Articles

Articles

Be Faithful Until Death

In a world full of varying theologies, a simple answer to the question, “What must I do to be saved?” is not always available to us, or sometimes the answer given may even be too simple. For example, “Just believe”, or, “Just pray and ask Jesus into your heart”. Both of these answers will leave the diligent truth seeker scratching their head. They wonder why Jesus, Peter, and Paul connected baptism with salvation (Mark 16:16), the remissions of sins (Acts 2:38), and becoming a child of God (Galatians 3:26, 27), if all that was necessary for salvation was belief. Additionally, no amount of searching will yield even one passage that teaches a person to “pray and ask Jesus into your heart”. Such a passage does not exist.

However, when one has come to realize all that the Bible does teach concerning the question, “What must I do to be saved?” - they may find themselves relieved, believing that their search is finally over, but they would be wrong. It is true that baptism brings us into contact with the blood of Jesus, for how can we argue with the words of Ananias to Saul of Tarsus: “And now why are you waiting? Arise and be baptized, and wash away your sins, calling on the name of the Lord.” (Acts 22:16) Yet, it is not true that baptism is the end of anything. Baptism puts us into Christ (Galatians 3:27), but if we are in Christ we are a new creation (2 Corinthians 5:17). In baptism, we identify with the death of Jesus, but we also identify with His resurrection (Romans 6:4, 5). We are raised to walk in newness of life and we live in view of our own resurrection from the dead. Thus, baptism is not the end. It is the beginning, but...the beginning of what?

It is the beginning of a life sometimes described as a race (Hebrews 12:1). This race must be run with endurance because God expects us to run this race all the way to the end (1 Corinthians 9:24-27). Baptism is the beginning of a life lived in faithfulness, or loyalty, to that which we have come to believe - that God is and that He rewards those who diligently seek Him (Hebrews 11:6); that Jesus Christ is the Son of God (John 20:30, 31); that salvation from sin is available to men by the power of the gospel (Romans 1:16).

This faithfulness to what we have come to believe by the preaching of the gospel must become the strongest and most abiding pursuit of our lives. We can love no person or thing to the same degree that we love God. In fact, our love for others may seem as hatred when compared with our love for God (Luke 14:26). Everything else must come second to Him and His will (Matthew 6:33). Consider the words of Jesus to the church in Smyrna: “Do not fear any of those things which you are about to suffer. Indeed, the devil is about to throw some of you into prison, that you may be tested, and you will have tribulation ten days. Be faithful until death, and I will give you the crown of life.” (Revelation 2:10) The context of this statement indicates that, for some, the question of faithfulness will literally be a question of life or death.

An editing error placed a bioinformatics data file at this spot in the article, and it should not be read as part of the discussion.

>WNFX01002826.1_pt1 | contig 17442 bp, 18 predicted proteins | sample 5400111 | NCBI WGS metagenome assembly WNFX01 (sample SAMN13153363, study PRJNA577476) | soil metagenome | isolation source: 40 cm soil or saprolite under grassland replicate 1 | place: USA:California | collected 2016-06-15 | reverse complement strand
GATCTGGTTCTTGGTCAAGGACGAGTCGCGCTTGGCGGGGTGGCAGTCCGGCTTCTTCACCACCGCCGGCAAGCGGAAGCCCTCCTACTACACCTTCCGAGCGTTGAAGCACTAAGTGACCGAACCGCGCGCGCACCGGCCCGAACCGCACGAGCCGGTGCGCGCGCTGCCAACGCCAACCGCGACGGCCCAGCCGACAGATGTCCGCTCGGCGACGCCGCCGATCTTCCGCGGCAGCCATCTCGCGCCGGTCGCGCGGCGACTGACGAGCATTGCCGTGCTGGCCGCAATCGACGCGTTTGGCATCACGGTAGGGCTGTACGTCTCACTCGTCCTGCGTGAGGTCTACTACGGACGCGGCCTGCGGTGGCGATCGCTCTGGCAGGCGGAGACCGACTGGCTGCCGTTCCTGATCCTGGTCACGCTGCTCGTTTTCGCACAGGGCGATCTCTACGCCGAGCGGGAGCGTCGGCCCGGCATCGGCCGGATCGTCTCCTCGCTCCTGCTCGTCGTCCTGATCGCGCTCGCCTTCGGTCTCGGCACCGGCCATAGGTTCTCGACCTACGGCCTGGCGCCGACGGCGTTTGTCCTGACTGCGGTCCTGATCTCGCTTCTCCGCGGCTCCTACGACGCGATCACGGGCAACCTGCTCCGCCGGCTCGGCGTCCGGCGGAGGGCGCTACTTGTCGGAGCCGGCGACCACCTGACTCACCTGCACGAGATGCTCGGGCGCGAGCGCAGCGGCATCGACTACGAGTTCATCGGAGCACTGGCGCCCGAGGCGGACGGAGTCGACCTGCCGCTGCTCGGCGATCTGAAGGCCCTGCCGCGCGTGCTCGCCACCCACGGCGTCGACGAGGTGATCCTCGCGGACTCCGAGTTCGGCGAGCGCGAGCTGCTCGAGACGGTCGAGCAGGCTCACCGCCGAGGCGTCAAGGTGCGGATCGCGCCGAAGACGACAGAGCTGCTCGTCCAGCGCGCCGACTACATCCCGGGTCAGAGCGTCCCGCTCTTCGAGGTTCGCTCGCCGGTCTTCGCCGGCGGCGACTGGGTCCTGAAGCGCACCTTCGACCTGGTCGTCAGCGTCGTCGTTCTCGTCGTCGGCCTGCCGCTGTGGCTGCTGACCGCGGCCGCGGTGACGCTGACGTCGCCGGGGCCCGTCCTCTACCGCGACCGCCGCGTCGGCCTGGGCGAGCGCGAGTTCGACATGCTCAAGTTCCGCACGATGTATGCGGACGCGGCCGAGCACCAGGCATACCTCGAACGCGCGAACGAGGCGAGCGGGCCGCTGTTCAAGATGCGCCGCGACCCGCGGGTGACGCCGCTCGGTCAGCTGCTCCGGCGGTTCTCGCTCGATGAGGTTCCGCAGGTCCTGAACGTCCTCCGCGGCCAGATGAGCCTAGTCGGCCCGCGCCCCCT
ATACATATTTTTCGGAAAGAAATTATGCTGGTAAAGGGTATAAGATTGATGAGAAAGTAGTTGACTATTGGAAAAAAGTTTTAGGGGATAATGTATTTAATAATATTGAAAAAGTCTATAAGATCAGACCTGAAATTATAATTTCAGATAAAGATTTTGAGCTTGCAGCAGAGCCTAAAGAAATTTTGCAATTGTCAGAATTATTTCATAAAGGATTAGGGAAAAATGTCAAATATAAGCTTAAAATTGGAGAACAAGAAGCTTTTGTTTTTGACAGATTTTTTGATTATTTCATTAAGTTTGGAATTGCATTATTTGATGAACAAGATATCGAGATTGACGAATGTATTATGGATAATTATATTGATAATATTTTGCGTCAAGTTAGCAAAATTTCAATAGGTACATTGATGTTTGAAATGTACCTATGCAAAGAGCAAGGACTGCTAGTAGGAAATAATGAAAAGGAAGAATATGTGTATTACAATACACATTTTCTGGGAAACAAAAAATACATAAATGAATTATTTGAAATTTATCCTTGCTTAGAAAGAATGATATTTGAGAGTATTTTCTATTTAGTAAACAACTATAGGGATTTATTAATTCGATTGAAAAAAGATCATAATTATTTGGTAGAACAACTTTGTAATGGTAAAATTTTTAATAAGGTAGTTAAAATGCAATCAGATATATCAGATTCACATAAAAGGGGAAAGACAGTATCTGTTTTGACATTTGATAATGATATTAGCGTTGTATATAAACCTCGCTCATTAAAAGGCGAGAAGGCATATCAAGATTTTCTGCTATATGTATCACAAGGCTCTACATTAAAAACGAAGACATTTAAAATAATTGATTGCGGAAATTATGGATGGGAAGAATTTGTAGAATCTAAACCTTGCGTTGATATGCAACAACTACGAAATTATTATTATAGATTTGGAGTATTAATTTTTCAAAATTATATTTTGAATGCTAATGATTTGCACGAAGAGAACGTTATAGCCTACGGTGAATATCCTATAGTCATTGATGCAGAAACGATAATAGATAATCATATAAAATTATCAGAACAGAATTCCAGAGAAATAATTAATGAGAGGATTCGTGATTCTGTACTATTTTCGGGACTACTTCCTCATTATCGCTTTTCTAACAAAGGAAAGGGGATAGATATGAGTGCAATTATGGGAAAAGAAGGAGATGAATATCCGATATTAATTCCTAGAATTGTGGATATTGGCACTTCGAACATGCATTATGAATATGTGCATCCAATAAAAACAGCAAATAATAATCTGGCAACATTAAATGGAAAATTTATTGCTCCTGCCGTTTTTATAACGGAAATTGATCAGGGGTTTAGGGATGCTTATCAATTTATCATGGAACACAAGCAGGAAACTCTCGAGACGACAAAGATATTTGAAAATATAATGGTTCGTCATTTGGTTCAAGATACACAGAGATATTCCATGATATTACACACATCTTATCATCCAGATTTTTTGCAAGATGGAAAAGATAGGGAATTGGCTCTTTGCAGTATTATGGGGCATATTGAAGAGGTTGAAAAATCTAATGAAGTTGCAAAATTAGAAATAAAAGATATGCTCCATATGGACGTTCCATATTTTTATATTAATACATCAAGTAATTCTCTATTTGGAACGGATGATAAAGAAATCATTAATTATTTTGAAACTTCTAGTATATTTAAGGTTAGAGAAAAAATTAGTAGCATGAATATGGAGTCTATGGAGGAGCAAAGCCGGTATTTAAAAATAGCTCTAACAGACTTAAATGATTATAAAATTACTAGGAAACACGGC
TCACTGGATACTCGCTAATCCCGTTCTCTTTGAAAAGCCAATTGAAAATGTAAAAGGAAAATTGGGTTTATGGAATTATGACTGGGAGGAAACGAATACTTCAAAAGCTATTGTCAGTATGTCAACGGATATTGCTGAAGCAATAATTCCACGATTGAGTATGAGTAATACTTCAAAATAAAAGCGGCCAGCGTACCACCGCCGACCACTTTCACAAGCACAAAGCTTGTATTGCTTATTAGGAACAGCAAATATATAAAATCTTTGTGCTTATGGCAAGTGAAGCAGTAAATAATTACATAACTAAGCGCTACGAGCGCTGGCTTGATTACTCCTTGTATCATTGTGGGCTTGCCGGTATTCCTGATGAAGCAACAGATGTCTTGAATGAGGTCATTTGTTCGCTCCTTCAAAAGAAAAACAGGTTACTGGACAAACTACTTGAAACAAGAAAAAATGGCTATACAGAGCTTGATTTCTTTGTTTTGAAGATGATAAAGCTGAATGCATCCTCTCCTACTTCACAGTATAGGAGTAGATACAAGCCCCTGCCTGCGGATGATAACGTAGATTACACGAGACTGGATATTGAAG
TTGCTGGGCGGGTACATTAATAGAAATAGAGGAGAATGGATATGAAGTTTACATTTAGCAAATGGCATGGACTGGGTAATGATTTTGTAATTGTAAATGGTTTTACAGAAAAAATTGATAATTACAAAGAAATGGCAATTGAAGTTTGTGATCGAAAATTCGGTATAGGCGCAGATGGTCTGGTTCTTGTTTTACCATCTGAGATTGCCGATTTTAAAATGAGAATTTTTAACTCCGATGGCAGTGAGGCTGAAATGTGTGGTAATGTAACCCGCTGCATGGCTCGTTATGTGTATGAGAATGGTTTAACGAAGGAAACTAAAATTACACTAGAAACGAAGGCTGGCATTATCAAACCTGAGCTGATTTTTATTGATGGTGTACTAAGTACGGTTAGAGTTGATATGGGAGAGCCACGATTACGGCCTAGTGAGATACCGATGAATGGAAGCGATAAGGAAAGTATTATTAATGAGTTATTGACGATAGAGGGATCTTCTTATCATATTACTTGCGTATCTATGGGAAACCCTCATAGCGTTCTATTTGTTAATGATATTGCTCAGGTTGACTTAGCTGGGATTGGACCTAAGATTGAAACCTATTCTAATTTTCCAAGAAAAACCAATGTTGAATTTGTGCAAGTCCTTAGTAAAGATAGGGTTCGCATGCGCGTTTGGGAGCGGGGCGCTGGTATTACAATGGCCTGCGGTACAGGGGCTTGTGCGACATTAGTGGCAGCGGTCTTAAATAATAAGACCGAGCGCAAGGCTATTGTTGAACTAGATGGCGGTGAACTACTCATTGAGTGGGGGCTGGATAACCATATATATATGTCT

How can one be prepared to choose to remain faithful to God under the threat of persecution and death? One must know the certainty of the things in which he was instructed (Luke 1:4). Our faith can be strengthened by a careful examination and review of the things that we have been taught. We come to be more and more convinced of the fact that God is and the believer views every aspect of his life through this lens. When one is intimidated by the enemies of truth, he is willing to suffer because he knows that God is. He knows that God has prepared a home for the faithful, that a crown is waiting for those who finish the race.

One must realize that, in spite of how secure riches may make us feel, and in spite of how pleasurable sin can be, nothing in this world will last forever, and nothing in this world can redeem one soul or cleanse us from even one sin (Matthew 16:24-27). Sin is a problem that only God can solve. When we lose sight of the reality of eternity, we become like a withered plant or a tree choked by thorns (Matthew 13:20-22). We bring forth no fruit for the harvest to which all men will one day be called.

The church in Smyrna had been solemnly charged to remain faithful to Jesus until death and we cannot believe that He would give them the crown of life if they did not finish the race. Baptism is important, as is repentance and confession, but baptism is only the beginning of our service to God. Faithfulness in running the race that has been set before us, all the way to the end, is just as important. The obstacles and the duration will vary from person to person, but we can run in hope because we know that God loves us and wants us to be saved. Perhaps this is why the writer of Hebrews tells his audience to look to Jesus. They may stumble on the path, they may fall along the way, but if they would look to Jesus they would be reminded of the lengths to which God went to save men and they could find the strength to get up and keep running.  Surely, in light of God’s love and sacrifice we can live in faithfulness to Him despite Satan’s most horrifying taunts or enticing allurements - and, friends, we must.

 

All quotations from the New King James Version, copyright 1994, Thomas Nelson, Inc.

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